Thursday, July 17, 2008


What a difference a couple of years and the levelling effects of the Army can have.

It certainly seems to be true in the case of Prince Harry, with whom I have just spent 48 hours in the southern African kingdom of Lesotho.

Clarence House wanted the British media to see Harry's latest efforts in support of Sentebale, the charity which he co-founded to help disadvantaged children in Lesotho and, particularly, the many thousands who have been orphaned by the country's Aids epidemic.

Deserves credit

The statistics of that epidemic are startling. An estimated one-third of Lesotho's 1.8 million population are HIV-positive.

Forty per cent of Lesotho's children have lost one or both parents to Aids. And, most sobering of all, average life expectancy in Lesotho - which 20 years ago was 52 years - has now fallen to 34.
Plainly Lesotho faces an immense challenge.

Yet its own leaders seem reluctant to recognise the scale of the issue or to commit themselves fully to address it.

Their inertia is due to several factors, not least to a cultural reluctance which is evident across southern Africa to accept that a disease which is predominantly spread by sexual activity is causing such an immense problem.

All of which makes the work being done by Sentebale and the leadership role being played by Harry all the more important.

One of the difficulties of being a BBC correspondent who covers the activities of Britain's Royal Family is that to offer any praise of any member of that particular family will inevitably lead some people to suggest either that it proves the BBC as a whole is just a craven part of the establishment, or that this particular reporter has swallowed too much Palace red carpet.

I do not believe that is the case. I certainly hope not. But, at the same time, I do believe Harry deserves credit for what he and his charity are achieving in Lesotho.

'Mother's humanity'

It would be easy to deride the whole venture as a convenient, half-hearted plaything which gives Harry a good excuse to spend time in the soothing surroundings of southern Africa where, coincidentally, his girlfriend Chelsea Davy happens to hail from.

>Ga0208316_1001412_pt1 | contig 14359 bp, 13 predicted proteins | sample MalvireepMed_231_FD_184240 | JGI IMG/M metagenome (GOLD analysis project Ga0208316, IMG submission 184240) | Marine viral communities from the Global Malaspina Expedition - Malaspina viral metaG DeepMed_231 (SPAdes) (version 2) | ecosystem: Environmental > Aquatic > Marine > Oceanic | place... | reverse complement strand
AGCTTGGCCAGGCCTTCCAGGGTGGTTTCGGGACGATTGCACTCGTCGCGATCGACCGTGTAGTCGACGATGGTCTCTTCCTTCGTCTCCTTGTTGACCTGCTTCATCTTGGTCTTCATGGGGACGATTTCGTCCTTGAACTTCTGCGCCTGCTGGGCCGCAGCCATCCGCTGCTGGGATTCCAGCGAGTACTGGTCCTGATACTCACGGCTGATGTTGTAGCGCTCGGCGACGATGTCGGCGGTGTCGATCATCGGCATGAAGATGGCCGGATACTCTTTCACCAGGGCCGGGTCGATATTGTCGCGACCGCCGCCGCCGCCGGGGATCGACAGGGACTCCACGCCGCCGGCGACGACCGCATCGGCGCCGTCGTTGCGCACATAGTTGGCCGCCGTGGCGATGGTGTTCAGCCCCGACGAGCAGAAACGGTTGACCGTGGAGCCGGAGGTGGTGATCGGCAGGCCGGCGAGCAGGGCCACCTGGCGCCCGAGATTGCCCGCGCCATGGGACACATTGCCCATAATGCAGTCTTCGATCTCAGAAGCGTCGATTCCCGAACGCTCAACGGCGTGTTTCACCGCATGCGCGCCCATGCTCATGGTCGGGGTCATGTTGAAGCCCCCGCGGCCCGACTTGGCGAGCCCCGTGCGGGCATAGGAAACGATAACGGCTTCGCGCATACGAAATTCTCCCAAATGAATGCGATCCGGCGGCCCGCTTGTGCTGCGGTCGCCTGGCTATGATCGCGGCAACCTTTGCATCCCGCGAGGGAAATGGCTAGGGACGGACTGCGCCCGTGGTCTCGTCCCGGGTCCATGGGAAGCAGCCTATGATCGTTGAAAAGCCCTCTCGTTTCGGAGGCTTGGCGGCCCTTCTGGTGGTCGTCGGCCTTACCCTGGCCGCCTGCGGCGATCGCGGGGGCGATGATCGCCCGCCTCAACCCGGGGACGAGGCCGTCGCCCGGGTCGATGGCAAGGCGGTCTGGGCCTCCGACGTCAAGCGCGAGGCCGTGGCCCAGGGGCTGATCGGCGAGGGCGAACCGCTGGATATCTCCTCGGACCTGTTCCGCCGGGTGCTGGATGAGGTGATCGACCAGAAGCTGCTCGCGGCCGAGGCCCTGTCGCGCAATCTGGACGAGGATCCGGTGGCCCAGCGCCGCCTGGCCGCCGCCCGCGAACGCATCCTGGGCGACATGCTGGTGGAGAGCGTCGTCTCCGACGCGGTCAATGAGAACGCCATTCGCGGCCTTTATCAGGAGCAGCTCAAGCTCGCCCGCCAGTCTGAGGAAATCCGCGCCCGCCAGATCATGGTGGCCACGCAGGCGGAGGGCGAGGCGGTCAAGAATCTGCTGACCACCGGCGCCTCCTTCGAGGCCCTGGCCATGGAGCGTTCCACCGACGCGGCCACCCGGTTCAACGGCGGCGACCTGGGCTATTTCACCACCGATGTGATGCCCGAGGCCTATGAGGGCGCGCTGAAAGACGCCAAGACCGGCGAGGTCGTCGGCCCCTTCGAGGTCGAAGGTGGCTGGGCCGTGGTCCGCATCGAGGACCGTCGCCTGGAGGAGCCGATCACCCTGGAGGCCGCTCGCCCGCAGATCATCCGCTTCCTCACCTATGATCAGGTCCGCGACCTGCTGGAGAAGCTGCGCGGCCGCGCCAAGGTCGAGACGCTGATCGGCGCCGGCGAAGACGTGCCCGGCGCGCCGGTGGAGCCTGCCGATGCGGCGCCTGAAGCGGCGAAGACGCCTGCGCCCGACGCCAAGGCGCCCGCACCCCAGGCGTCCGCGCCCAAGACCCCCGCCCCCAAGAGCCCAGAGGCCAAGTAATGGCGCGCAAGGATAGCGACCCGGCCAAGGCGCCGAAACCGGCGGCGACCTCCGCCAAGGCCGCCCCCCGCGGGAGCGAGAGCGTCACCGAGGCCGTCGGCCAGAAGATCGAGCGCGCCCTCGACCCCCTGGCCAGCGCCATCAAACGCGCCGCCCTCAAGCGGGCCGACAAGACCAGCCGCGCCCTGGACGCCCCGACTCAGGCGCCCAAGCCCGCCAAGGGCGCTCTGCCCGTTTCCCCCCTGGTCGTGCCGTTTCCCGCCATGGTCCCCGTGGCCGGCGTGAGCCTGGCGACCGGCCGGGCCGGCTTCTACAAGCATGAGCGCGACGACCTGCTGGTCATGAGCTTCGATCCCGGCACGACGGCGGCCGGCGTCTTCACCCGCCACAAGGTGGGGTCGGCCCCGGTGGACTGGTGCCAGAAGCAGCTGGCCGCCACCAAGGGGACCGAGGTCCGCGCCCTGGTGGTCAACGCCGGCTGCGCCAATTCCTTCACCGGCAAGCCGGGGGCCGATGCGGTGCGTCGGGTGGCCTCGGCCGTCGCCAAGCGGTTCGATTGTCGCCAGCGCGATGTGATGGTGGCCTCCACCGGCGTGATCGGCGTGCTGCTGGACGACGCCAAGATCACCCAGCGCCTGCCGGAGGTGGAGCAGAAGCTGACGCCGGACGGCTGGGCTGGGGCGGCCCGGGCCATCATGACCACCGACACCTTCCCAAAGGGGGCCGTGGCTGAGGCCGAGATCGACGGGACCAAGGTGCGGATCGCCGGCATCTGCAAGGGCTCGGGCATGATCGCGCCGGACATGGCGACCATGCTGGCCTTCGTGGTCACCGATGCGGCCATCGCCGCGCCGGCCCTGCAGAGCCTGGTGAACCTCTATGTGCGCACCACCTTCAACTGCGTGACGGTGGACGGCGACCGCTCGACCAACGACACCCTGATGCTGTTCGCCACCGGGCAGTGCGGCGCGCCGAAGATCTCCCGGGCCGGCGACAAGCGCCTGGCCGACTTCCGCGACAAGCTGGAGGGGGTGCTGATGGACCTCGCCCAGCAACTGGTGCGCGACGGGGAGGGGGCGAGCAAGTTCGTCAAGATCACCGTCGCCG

But on the evidence of what I saw of Harry in Lesotho, there is certainly nothing half-hearted about his commitment to Sentebale.

He plainly cares very much about the plight of children who are the innocent victims of the Aids epidemic.

As Sentebale's director of operations in Lesotho, Harper Brown (an Ulsterman whose background is in the Army and the NHS), told me: "Harry knows his stuff and he is deeply committed to this."

Several years ago Harry said he wanted to carry forward his late mother's interest in the Aids problem in Africa.

Since then he has created a charity which is working at grassroots level to help vulnerable young people. He is fulfilling the ambition he set himself, and in doing so he is demonstrating that he has become a considerable asset to the Royal Family.

He is emerging as a prince who is at ease with himself, and who is comfortable with people.

He has none of the stuffiness of some of the older members of his family and he carries a lighter sense of destiny than his brother.

The result is that he is a natural crowd pleaser who brings his mother's unaffected simplicity and humanity to what he does.

It is a powerful combination. It works and, in the tiny mountain kingdom of Lesotho, it is making a difference.

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